Mammograms may help radiologists detect coronary artery disease in women, according to a Mayo Clinic study presented today at the annual meeting of the Radiological Society of North America in Chicago. The study found that women who show a certain level of calcium deposits--calcification--in their breasts have a 20% increased risk of heart disease compared with other women of the same age. The study reviewed mammograms from 1,880 patients who underwent coronary angiography and mammography within one year of each other at the Mayo Clinic between 1991 and 2001. Women with breast calcification showed a 40% increased risk for coronary artery disease compared with all women and a 20% increased risk after the data were adjusted for age. The average age of the women in the study was 65. Cardiovascular disease is the leading cause of death for women; 63% of the women who die suddenly from heart disease showed no previous symptoms, the researchers said. Mammography, the gold standard for screening women over the age of 40 for breast cancer, also has withstood its share of controversy in recent years as studies questioned its clinical value while providers complained about poor reimbursement. -- by Cinda Becker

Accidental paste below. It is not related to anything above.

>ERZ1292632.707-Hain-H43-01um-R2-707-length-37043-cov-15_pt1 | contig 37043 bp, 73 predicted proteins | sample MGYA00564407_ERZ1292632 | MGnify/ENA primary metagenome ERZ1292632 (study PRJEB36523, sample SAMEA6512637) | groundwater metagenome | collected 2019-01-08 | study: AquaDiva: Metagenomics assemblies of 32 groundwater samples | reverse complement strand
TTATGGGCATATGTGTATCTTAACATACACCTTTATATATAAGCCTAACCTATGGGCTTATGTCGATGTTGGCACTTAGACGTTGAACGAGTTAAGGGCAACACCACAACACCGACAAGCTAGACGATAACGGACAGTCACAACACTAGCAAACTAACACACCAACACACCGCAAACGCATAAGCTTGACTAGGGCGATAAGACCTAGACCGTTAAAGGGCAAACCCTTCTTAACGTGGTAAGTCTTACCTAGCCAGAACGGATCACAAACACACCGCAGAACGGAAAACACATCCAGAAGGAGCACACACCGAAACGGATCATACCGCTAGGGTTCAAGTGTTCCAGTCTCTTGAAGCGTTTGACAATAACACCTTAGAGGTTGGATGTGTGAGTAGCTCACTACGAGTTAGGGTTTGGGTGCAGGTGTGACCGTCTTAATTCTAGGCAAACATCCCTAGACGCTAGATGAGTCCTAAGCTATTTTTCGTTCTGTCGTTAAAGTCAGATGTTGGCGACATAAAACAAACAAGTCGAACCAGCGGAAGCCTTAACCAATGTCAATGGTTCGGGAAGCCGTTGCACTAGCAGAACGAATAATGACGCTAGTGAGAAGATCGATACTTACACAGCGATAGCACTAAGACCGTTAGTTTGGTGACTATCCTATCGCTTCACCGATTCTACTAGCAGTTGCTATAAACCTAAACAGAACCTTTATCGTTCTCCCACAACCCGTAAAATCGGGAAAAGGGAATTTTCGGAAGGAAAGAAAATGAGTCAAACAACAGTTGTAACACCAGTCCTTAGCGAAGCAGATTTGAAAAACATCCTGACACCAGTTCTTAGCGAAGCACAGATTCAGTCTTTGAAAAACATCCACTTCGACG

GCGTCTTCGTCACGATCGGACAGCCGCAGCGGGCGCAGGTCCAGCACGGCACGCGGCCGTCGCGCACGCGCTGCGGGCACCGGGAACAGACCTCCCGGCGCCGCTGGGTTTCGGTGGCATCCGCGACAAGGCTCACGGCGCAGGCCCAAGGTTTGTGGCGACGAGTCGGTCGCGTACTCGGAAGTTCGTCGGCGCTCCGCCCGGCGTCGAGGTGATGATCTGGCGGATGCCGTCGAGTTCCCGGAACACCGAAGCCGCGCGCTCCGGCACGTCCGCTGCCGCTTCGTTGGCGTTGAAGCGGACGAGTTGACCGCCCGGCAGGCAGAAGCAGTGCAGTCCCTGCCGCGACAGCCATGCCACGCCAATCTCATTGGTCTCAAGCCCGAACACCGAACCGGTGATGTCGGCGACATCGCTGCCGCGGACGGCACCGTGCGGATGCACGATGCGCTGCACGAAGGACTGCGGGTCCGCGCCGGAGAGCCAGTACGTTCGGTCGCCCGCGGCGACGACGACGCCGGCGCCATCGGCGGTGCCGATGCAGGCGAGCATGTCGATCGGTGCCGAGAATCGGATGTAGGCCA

Mammogram may detect heart disease
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